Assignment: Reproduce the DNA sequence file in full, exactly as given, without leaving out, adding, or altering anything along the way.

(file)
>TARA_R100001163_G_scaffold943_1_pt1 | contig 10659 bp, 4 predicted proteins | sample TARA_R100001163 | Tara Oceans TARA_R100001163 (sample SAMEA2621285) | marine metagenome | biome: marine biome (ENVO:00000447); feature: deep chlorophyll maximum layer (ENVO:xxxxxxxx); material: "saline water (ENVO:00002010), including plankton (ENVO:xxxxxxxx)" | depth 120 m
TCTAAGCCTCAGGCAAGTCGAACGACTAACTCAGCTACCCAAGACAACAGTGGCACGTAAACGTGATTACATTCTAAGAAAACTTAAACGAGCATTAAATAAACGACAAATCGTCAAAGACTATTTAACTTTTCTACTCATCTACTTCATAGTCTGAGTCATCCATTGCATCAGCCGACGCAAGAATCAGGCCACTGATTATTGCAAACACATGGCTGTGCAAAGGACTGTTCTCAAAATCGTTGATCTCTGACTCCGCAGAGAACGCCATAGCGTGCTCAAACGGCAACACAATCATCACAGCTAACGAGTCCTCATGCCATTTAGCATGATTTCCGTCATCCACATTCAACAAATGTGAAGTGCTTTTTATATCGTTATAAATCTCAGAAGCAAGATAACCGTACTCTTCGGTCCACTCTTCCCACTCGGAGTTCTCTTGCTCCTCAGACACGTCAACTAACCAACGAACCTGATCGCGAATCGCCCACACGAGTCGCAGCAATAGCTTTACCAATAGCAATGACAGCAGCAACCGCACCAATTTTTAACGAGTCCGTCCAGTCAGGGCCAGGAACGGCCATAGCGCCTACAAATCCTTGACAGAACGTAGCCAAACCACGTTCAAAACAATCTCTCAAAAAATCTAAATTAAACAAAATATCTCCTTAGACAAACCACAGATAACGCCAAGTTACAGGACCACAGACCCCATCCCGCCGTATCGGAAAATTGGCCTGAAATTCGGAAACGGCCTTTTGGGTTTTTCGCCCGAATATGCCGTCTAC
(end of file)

>TARA_R100001163_G_scaffold943_1_pt1 | contig 10659 bp, 4 predicted proteins | sample TARA_R100001163 | Tara Oceans TARA_R100001163 (sample SAMEA2621285) | marine metagenome | biome: marine biome (ENVO:00000447); feature: deep chlorophyll maximum layer (ENVO:xxxxxxxx); material: "saline water (ENVO:00002010), including plankton (ENVO:xxxxxxxx)" | depth 120 m
TCTAAGCCTCAGGCAAGTCGAACGACTAACTCAGCTACCCAAGACAACAGTGGCACGTAAACGTGATTACATTCTAAGAAAACTTAAACGAGCATTAAATAAACGACAAATCGTCAAAGACTATTTAACTTTTCTACTCATCTACTTCATAGTCTGAGTCATCCATTGCATCAGCCGACGCAAGAATCAGGCCACTGATTATTGCAAACACATGGCTGTGCAAAGGACTGTTCTCAAAATCGTTGATCTCTGACTCCGCAGAGAACGCCATAGCGTGCTCAAACGGCAACACAATCATCACAGCTAACGAGTCCTCATGCCATTTAGCATGATTTCCGTCATCCACATTCAACAAATGTGAAGTGCTTTTTATATCGTTATAAATCTCAGAAGCAAGATAACCGTACTCTTCGGTCCACTCTTCCCACTCGGAGTTCTCTTGCTCCTCAGACACGTCAACTAACCAACGAACCTGATCGCGAATCGCCCACACGAGTCGCAGCAATAGCTTTACCAATAGCAATGACAGCAGCAACCGCACCAATTTTTAACGAGTCCGTCCAGTCAGGGCCAGGAACGGCCATAGCGCCTACAAATCCTTGACAGAACGTAGCCAAACCACGTTCAAAACAATCTCTCAAAAAATCTAAATTAAACAAAATATCTCCTTAGACAAACCACAGATAACGCCAAGTTACAGGACCACAGACCCCATCCCGCCGTATCGGAAAATTGGCCTGAAATTCGGAAACGGCCTTTTGGGTTTTTCGCCCGAATATGCCGTCTAC